An interview with George Heim

Johnsburg Historical Society: From the Archives

George Heim

George Heim Photo provided

— When the Living History team of Johnsburg Historical Society arrived at Harvey Acres in North River in August, 2012, George Heim was walking around the perimeter of his large vegetable garden and applying coyote urine to discourage deer. Another George tip: play an outdoor radio all night to keep the deer away.

Born in Albany in 1934, George was the son of George Heim, Secretary to the majority leader of the State Senate, a position he held until retirement at age 84. Young George attended St. Teresa’s Catholic School, Christian Brothers Academy, and Manhattan College. He admits to flunking the course, “Marriage Guidance,” in his senior year and having to re-take the course at nearby Iona College.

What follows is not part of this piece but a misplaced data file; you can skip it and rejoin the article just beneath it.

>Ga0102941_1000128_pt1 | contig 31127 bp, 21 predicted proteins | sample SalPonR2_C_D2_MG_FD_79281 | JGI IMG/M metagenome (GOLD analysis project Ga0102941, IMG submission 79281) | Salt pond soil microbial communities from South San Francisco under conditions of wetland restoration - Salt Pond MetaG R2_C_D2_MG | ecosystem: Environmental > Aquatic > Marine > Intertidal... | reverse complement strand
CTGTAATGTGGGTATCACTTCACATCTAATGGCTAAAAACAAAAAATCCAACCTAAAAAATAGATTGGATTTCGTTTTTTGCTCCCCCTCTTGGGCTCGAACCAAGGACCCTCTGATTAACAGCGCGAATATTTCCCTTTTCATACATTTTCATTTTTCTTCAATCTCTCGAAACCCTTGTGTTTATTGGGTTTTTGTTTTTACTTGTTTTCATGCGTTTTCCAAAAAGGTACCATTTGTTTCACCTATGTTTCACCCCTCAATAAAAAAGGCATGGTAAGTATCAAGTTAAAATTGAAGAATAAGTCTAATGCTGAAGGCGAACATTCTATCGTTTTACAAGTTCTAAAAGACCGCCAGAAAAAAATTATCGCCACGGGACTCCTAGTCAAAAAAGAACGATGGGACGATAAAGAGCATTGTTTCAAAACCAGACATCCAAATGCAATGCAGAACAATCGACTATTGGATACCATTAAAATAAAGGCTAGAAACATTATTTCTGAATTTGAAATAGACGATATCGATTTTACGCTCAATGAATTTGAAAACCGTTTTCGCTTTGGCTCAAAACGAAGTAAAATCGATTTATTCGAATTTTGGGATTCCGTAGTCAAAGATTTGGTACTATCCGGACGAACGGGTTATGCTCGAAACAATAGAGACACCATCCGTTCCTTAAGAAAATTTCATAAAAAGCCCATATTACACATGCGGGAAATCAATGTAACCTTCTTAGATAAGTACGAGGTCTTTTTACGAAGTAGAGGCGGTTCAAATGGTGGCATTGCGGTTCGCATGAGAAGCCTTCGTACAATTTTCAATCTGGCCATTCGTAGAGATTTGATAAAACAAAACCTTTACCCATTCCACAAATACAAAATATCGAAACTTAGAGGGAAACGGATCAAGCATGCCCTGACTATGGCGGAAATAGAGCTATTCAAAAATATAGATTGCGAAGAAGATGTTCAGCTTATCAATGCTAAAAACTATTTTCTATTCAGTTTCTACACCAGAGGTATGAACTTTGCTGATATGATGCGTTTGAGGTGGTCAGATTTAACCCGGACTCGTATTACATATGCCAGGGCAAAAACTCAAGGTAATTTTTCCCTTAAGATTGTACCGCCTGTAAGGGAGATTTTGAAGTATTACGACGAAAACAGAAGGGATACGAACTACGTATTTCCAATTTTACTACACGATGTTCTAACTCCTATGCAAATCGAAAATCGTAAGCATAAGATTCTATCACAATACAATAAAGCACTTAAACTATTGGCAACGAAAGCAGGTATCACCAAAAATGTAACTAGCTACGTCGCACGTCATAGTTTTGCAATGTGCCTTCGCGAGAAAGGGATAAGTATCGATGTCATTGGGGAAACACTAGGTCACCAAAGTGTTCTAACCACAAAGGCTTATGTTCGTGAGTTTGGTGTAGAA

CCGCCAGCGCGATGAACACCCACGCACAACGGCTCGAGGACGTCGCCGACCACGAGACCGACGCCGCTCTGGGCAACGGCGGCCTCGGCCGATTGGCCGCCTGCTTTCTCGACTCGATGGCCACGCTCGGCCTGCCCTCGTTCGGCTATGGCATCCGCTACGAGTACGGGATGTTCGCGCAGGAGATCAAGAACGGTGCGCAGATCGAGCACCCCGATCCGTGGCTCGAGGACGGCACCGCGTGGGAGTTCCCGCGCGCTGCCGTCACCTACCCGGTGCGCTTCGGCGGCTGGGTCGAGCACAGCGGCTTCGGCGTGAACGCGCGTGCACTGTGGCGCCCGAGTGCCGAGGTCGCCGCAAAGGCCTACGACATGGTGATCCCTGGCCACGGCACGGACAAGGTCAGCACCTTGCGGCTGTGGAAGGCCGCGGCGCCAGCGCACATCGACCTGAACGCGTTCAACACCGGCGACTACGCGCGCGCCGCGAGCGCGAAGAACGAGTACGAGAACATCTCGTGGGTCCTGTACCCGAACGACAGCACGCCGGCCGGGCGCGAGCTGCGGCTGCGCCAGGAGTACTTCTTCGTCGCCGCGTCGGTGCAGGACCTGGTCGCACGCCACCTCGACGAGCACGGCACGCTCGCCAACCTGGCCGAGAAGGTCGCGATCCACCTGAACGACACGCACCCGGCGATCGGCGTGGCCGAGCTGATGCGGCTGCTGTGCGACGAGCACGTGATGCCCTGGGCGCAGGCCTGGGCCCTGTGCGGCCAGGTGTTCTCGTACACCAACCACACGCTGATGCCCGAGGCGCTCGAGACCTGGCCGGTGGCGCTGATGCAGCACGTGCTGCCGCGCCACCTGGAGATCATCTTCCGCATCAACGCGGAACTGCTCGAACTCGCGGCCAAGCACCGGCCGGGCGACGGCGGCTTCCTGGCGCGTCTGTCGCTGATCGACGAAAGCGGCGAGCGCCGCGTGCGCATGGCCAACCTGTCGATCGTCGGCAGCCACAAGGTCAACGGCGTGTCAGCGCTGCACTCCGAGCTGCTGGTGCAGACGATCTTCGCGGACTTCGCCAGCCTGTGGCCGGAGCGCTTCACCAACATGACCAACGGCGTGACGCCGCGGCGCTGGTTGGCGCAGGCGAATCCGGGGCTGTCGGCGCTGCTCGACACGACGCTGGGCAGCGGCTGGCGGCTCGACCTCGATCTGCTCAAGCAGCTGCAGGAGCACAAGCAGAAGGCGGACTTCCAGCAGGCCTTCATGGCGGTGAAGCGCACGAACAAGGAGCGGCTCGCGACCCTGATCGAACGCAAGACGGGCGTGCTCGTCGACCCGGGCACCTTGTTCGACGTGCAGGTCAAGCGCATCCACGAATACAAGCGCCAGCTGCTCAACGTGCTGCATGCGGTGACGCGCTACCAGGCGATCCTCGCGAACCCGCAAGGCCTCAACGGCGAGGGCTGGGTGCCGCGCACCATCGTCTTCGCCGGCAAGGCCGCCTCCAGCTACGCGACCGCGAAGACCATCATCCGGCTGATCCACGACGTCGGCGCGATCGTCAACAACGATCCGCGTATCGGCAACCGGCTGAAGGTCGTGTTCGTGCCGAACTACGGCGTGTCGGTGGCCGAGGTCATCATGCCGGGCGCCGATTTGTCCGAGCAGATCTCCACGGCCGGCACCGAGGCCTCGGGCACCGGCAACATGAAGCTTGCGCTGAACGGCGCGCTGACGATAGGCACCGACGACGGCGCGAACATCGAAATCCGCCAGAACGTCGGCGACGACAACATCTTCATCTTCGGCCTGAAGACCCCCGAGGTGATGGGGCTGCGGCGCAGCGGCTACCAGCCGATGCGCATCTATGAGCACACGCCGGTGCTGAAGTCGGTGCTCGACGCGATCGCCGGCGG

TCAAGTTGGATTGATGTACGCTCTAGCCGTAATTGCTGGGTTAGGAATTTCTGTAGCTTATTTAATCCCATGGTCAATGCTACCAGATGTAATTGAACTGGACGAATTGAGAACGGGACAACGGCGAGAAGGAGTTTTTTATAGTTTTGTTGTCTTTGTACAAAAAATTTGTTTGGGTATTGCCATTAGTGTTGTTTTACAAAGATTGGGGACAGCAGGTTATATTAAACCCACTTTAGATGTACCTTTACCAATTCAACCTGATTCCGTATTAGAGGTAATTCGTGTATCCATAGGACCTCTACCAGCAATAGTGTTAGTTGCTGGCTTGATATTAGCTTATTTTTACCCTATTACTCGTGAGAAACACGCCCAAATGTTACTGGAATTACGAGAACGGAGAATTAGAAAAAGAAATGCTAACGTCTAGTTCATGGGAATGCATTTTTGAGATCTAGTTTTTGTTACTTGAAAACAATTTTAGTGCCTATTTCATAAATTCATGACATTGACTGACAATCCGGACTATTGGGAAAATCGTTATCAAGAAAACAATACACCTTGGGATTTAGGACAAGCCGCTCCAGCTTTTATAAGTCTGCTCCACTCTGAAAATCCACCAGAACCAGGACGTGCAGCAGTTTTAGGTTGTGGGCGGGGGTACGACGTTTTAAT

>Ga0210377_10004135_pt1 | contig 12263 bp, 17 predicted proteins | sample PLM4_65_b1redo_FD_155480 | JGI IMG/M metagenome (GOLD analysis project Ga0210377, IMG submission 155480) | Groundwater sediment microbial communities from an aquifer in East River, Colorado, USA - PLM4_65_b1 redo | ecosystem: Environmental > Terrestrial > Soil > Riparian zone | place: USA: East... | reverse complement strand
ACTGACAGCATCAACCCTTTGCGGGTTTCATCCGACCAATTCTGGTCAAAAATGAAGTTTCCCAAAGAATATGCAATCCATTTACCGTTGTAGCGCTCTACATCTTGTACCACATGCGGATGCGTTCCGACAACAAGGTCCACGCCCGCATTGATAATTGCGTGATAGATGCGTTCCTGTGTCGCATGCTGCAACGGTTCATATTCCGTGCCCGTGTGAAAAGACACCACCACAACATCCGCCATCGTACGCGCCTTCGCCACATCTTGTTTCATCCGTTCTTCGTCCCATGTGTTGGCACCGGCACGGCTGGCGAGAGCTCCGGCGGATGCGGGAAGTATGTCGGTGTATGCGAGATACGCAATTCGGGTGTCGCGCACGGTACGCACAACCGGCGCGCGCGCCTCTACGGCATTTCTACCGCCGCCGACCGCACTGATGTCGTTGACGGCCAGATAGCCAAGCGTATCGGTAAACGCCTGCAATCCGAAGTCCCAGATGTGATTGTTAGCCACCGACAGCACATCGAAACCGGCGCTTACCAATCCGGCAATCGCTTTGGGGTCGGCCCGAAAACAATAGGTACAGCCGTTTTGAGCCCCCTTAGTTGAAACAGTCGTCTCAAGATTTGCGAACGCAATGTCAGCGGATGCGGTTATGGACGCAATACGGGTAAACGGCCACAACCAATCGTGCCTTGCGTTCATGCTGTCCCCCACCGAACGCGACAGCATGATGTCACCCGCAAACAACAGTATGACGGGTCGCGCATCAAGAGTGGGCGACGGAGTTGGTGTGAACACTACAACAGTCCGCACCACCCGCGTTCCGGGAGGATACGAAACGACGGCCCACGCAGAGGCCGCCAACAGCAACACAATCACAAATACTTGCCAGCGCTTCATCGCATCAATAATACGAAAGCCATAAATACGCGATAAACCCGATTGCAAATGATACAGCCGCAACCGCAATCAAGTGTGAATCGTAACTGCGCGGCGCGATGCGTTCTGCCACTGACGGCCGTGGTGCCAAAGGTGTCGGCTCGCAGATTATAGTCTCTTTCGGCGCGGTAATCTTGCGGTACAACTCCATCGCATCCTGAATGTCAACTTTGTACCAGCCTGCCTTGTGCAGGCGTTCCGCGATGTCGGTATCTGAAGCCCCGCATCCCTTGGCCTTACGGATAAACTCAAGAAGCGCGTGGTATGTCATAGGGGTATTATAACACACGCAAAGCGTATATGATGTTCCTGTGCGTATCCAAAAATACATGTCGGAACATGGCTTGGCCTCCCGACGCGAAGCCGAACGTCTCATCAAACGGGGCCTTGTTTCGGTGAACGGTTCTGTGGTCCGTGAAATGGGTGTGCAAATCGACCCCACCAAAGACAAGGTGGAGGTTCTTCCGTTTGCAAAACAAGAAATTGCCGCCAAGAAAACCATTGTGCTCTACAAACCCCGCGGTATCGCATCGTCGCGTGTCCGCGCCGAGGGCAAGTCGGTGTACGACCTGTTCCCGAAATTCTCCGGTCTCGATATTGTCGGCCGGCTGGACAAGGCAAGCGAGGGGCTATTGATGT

After graduation a young man faced the choice of being drafted or voluntarily going into one of the services. George enlisted in the Navy and began his career in naval aviation. Soon he switched to naval intelligence where he remained for the rest of his career. George’s assignment was photo analysis, a position in which he read photography, developed targets and briefed pilots.

In U.S. controlled Panama George served as head of Naval Investigative Services Office. While there, one attempted overthrow of the government by three Panamanian colonels lasted one week.

In Saigon during the Vietnam war, George awoke to the sound of explosions. Thinking it was bombs, he hid under his mattress for an hour – and then realized it was New Year’s Eve and the sound was from firecrackers at an impromptu celebration.

For four years George served two tours in Vietnam and was assigned to aircraft carriers, including the Intrepid, now a New York City museum.

After years of visiting exotic places, Morocco, Panama, Lebanon, Vietnam, Germany, and on U.S. bases in San Diego, Washington, D.C. and Norfolk, VA, George and his former wife Mary purchased Garnet Hill Lodge. They opened in 1977 on White Water Derby weekend. Dr. John Rugge and his guests filled the lodge, and still return to this day for White Water Derby.

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